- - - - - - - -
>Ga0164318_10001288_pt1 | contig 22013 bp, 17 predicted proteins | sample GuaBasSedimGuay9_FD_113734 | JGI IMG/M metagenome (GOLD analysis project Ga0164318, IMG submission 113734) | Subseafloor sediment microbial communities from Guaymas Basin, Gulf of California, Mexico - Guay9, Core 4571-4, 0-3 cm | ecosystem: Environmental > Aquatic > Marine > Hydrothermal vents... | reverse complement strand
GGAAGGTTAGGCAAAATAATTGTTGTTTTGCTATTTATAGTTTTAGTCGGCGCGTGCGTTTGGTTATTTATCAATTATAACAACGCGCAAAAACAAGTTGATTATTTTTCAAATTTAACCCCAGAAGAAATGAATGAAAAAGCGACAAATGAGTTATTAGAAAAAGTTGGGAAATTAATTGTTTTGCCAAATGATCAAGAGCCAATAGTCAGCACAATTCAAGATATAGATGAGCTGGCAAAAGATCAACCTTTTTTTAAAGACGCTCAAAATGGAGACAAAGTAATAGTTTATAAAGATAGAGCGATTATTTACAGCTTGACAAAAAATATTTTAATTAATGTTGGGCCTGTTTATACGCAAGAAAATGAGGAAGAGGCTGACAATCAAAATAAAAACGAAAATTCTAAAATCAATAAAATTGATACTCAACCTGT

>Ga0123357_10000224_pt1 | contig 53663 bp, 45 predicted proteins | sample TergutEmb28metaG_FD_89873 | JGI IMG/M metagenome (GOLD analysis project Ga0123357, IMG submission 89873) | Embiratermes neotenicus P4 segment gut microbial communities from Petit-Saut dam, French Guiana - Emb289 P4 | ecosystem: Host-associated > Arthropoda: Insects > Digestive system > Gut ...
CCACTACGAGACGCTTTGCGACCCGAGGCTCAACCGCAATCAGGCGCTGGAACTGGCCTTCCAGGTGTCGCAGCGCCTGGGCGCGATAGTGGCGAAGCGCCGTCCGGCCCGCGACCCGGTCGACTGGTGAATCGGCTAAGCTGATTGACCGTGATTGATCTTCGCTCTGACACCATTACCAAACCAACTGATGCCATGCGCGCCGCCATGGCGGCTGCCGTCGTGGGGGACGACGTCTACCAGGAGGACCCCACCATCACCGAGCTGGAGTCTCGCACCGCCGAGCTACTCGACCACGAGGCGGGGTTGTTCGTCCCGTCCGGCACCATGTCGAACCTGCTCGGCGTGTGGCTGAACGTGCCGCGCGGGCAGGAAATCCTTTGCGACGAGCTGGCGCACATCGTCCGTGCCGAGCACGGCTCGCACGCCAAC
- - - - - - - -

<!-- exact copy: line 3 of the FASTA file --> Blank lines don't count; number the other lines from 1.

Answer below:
>Ga0123357_10000224_pt1 | contig 53663 bp, 45 predicted proteins | sample TergutEmb28metaG_FD_89873 | JGI IMG/M metagenome (GOLD analysis project Ga0123357, IMG submission 89873) | Embiratermes neotenicus P4 segment gut microbial communities from Petit-Saut dam, French Guiana - Emb289 P4 | ecosystem: Host-associated > Arthropoda: Insects > Digestive system > Gut ...